Two-lined Spittlebugs have two orange or yellow lines, or stripes, crossing their black wings. They are quite small and are often overlooked. They are sap-suckers and drink the juices of a variety of grasses and ornamental plants, including Bermuda grass. This may cause the plant to suffer and discolor, wilt, or die if done in excess. Spittlebugs hop around their host plants like a frog and might be mistaken for a Leafhopper, but they are not in the same family.
True to its name, a young, yellow nymph builds a foamy layer of protection over itself while it grows and develops. This froth is a mixture of mucous and the nymph's own liquid waste that is whipped up by a small protrusion at the tip of the abdomen. The result is a blob of white, bubbly 'spit' on the branch or tree where it sits. Young Two-lined Spittlebugs hide in this foam to avoid predators, but also to keep their bodies moist. After they mature, adults no longer need the bubble nest and have hard exoskeletons that resist drying out. Adults can secrete a yellow fluid from their feet as they jump away. This is believed to distract or deter a predator. Two-lined Spittlebugs are most active during the warm summer and autumn months.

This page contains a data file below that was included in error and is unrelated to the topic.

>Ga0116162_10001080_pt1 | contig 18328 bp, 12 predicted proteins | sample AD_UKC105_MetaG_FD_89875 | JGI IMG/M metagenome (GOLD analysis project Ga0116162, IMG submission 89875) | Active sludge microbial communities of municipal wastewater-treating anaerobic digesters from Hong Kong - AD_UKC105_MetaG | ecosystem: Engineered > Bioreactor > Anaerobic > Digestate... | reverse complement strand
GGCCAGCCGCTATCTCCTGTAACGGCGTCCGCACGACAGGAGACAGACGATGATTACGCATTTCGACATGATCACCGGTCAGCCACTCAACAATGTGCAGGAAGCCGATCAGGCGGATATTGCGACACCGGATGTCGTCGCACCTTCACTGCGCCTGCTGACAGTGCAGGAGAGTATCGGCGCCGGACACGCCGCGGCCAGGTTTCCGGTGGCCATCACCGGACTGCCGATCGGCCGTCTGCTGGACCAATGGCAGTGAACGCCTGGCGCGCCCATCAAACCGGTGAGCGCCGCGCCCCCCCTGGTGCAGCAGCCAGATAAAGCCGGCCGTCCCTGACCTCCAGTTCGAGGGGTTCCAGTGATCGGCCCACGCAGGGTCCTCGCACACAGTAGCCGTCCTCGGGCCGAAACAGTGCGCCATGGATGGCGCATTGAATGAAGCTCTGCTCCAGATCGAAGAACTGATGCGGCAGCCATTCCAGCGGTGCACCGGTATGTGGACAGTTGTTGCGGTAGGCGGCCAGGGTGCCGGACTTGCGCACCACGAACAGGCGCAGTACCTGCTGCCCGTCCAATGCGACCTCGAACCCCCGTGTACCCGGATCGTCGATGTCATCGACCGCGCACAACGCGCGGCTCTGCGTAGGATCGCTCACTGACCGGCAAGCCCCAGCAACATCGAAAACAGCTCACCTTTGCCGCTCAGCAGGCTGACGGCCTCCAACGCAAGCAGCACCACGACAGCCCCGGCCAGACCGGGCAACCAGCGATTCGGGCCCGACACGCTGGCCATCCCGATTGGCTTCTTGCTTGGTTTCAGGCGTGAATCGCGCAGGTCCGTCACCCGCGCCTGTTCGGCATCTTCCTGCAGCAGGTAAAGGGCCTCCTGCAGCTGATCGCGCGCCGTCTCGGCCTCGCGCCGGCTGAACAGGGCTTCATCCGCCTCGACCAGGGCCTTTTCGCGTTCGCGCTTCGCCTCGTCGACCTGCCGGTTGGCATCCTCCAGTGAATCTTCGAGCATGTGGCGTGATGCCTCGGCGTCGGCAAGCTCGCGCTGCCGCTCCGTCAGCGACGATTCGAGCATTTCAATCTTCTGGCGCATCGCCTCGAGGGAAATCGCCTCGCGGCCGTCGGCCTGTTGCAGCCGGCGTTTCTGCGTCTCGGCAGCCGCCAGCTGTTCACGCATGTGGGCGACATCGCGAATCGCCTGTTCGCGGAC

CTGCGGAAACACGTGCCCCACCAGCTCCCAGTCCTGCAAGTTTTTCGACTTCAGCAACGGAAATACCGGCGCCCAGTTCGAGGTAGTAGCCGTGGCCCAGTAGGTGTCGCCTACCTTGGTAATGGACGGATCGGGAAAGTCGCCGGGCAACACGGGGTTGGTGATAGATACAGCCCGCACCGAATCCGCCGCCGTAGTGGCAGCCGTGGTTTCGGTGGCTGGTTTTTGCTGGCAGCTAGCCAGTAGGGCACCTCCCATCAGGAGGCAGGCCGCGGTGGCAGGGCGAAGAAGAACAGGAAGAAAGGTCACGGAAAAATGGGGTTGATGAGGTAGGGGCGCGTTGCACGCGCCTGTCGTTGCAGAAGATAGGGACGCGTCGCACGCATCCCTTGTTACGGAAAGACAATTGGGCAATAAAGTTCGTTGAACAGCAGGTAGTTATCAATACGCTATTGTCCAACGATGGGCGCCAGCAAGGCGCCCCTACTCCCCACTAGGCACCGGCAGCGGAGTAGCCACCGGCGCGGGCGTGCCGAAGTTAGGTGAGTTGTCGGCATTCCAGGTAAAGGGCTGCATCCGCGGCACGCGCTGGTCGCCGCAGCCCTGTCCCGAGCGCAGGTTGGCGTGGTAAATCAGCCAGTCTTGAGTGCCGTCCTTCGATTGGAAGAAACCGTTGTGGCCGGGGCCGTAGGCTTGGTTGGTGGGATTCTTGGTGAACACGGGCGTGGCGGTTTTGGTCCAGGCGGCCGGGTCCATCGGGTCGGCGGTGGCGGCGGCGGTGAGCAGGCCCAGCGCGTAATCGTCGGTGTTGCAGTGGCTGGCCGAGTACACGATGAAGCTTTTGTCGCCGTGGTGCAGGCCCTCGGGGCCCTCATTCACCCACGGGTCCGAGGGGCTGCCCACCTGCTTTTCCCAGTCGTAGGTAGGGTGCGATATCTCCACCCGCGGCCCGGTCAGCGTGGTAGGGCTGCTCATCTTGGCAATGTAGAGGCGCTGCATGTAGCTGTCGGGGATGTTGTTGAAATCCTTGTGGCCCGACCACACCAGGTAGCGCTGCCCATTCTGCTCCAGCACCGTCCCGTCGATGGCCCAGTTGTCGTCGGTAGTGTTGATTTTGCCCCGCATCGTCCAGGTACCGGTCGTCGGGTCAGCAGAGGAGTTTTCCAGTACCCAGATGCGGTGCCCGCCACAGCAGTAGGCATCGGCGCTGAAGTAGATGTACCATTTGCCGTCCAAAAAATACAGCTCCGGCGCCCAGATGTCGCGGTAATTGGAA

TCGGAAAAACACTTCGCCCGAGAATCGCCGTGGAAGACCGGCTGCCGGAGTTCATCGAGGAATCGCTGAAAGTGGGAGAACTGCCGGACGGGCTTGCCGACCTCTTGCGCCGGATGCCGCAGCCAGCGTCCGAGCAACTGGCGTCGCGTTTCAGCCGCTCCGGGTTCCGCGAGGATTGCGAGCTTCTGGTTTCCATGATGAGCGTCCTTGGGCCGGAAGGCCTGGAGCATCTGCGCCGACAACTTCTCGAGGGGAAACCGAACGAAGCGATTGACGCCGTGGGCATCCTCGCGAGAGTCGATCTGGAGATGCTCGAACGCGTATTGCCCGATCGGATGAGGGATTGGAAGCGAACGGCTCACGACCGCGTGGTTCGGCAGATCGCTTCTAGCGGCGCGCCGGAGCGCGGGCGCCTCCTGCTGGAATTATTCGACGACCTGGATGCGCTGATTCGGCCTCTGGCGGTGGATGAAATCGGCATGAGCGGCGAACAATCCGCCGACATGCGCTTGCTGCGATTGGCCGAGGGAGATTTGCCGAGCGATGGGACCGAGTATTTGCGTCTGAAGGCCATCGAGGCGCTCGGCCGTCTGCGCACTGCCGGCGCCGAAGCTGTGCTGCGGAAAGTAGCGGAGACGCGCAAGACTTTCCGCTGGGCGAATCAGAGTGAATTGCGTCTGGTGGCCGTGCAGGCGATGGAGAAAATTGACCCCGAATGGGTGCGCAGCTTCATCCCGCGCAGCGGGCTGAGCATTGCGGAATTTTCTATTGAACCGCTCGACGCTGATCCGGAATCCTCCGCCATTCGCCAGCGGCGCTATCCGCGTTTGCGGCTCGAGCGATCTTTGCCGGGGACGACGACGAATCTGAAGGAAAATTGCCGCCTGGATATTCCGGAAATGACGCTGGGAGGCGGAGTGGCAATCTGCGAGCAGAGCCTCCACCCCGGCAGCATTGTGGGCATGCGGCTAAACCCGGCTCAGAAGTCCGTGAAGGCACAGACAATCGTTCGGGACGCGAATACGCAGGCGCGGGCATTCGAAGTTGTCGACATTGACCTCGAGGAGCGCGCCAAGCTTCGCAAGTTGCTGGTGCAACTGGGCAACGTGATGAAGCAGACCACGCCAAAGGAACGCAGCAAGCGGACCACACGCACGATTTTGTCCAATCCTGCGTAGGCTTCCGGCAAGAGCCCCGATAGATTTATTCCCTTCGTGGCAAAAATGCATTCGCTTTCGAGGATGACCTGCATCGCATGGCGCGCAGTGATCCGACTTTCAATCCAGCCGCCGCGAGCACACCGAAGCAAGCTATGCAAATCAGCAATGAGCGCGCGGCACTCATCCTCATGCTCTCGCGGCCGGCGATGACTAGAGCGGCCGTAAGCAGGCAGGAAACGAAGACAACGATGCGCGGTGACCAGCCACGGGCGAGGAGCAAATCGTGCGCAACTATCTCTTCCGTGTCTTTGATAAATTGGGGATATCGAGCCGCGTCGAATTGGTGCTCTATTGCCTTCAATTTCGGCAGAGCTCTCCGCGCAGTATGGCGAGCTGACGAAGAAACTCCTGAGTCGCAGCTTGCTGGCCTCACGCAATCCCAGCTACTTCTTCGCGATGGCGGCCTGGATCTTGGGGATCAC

General Characteristics Capability, Shape, Texture/Pattern, Benefits, Dangers
* MAP NOTES: The territorial heat map above showcases (in red) the states and territories of North America where the Two-lined Spittlebug may be found (but is not limited to). This sort of data is useful when attempting to see concentrations of particular species across the continent as well as revealing possible migratory patterns over a species' given lifespan. Some insects are naturally confined by environment, weather, mating habits, food resources and the like while others see widespread expansion across most, or all, of North America. States/Territories shown above are a general indicator of areas inhabited by the Two-lined Spittlebug. Insects generally go where they please, typically driven by diet, environmental changes, and / or mating habits.